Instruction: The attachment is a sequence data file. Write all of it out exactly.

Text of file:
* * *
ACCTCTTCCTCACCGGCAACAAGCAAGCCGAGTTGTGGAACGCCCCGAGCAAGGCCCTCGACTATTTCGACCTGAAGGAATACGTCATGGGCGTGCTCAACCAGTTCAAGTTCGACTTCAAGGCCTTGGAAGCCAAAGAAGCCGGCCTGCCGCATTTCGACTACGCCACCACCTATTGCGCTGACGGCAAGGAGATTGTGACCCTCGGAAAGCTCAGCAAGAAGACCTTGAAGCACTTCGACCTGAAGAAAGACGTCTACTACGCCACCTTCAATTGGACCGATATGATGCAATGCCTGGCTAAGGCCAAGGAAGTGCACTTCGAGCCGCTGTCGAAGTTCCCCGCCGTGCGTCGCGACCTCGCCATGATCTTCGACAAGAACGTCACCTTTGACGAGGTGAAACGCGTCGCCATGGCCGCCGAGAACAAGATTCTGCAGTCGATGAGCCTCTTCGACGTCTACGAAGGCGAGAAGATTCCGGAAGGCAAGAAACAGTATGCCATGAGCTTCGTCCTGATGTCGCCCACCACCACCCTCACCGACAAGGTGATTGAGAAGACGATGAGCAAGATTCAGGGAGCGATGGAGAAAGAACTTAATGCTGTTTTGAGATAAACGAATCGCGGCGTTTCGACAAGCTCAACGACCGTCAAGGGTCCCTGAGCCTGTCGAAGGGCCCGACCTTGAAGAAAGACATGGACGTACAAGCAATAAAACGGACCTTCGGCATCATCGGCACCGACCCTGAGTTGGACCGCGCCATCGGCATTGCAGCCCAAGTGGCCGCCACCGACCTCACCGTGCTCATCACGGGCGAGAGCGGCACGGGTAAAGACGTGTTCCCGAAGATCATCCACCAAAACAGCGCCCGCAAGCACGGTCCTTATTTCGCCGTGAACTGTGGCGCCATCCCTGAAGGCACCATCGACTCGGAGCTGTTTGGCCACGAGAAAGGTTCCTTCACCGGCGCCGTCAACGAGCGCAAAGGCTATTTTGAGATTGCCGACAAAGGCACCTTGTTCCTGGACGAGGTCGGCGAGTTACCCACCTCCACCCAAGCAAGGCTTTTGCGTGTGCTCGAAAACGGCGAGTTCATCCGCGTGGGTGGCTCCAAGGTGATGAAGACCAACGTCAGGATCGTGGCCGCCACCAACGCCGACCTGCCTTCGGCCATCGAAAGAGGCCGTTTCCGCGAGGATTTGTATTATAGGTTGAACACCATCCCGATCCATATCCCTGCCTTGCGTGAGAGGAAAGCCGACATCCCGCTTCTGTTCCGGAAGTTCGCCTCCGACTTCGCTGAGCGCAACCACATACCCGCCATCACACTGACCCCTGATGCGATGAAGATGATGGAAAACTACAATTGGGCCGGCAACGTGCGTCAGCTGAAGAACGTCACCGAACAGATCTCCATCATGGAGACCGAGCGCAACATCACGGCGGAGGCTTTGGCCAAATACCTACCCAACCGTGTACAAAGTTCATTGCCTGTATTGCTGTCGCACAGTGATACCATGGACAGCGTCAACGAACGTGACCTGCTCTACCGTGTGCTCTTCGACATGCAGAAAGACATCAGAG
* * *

ACCTCTTCCTCACCGGCAACAAGCAAGCCGAGTTGTGGAACGCCCCGAGCAAGGCCCTCGACTATTTCGACCTGAAGGAATACGTCATGGGCGTGCTCAACCAGTTCAAGTTCGACTTCAAGGCCTTGGAAGCCAAAGAAGCCGGCCTGCCGCATTTCGACTACGCCACCACCTATTGCGCTGACGGCAAGGAGATTGTGACCCTCGGAAAGCTCAGCAAGAAGACCTTGAAGCACTTCGACCTGAAGAAAGACGTCTACTACGCCACCTTCAATTGGACCGATATGATGCAATGCCTGGCTAAGGCCAAGGAAGTGCACTTCGAGCCGCTGTCGAAGTTCCCCGCCGTGCGTCGCGACCTCGCCATGATCTTCGACAAGAACGTCACCTTTGACGAGGTGAAACGCGTCGCCATGGCCGCCGAGAACAAGATTCTGCAGTCGATGAGCCTCTTCGACGTCTACGAAGGCGAGAAGATTCCGGAAGGCAAGAAACAGTATGCCATGAGCTTCGTCCTGATGTCGCCCACCACCACCCTCACCGACAAGGTGATTGAGAAGACGATGAGCAAGATTCAGGGAGCGATGGAGAAAGAACTTAATGCTGTTTTGAGATAAACGAATCGCGGCGTTTCGACAAGCTCAACGACCGTCAAGGGTCCCTGAGCCTGTCGAAGGGCCCGACCTTGAAGAAAGACATGGACGTACAAGCAATAAAACGGACCTTCGGCATCATCGGCACCGACCCTGAGTTGGACCGCGCCATCGGCATTGCAGCCCAAGTGGCCGCCACCGACCTCACCGTGCTCATCACGGGCGAGAGCGGCACGGGTAAAGACGTGTTCCCGAAGATCATCCACCAAAACAGCGCCCGCAAGCACGGTCCTTATTTCGCCGTGAACTGTGGCGCCATCCCTGAAGGCACCATCGACTCGGAGCTGTTTGGCCACGAGAAAGGTTCCTTCACCGGCGCCGTCAACGAGCGCAAAGGCTATTTTGAGATTGCCGACAAAGGCACCTTGTTCCTGGACGAGGTCGGCGAGTTACCCACCTCCACCCAAGCAAGGCTTTTGCGTGTGCTCGAAAACGGCGAGTTCATCCGCGTGGGTGGCTCCAAGGTGATGAAGACCAACGTCAGGATCGTGGCCGCCACCAACGCCGACCTGCCTTCGGCCATCGAAAGAGGCCGTTTCCGCGAGGATTTGTATTATAGGTTGAACACCATCCCGATCCATATCCCTGCCTTGCGTGAGAGGAAAGCCGACATCCCGCTTCTGTTCCGGAAGTTCGCCTCCGACTTCGCTGAGCGCAACCACATACCCGCCATCACACTGACCCCTGATGCGATGAAGATGATGGAAAACTACAATTGGGCCGGCAACGTGCGTCAGCTGAAGAACGTCACCGAACAGATCTCCATCATGGAGACCGAGCGCAACATCACGGCGGAGGCTTTGGCCAAATACCTACCCAACCGTGTACAAAGTTCATTGCCTGTATTGCTGTCGCACAGTGATACCATGGACAGCGTCAACGAACGTGACCTGCTCTACCGTGTGCTCTTCGACATGCAGAAAGACATCAGAG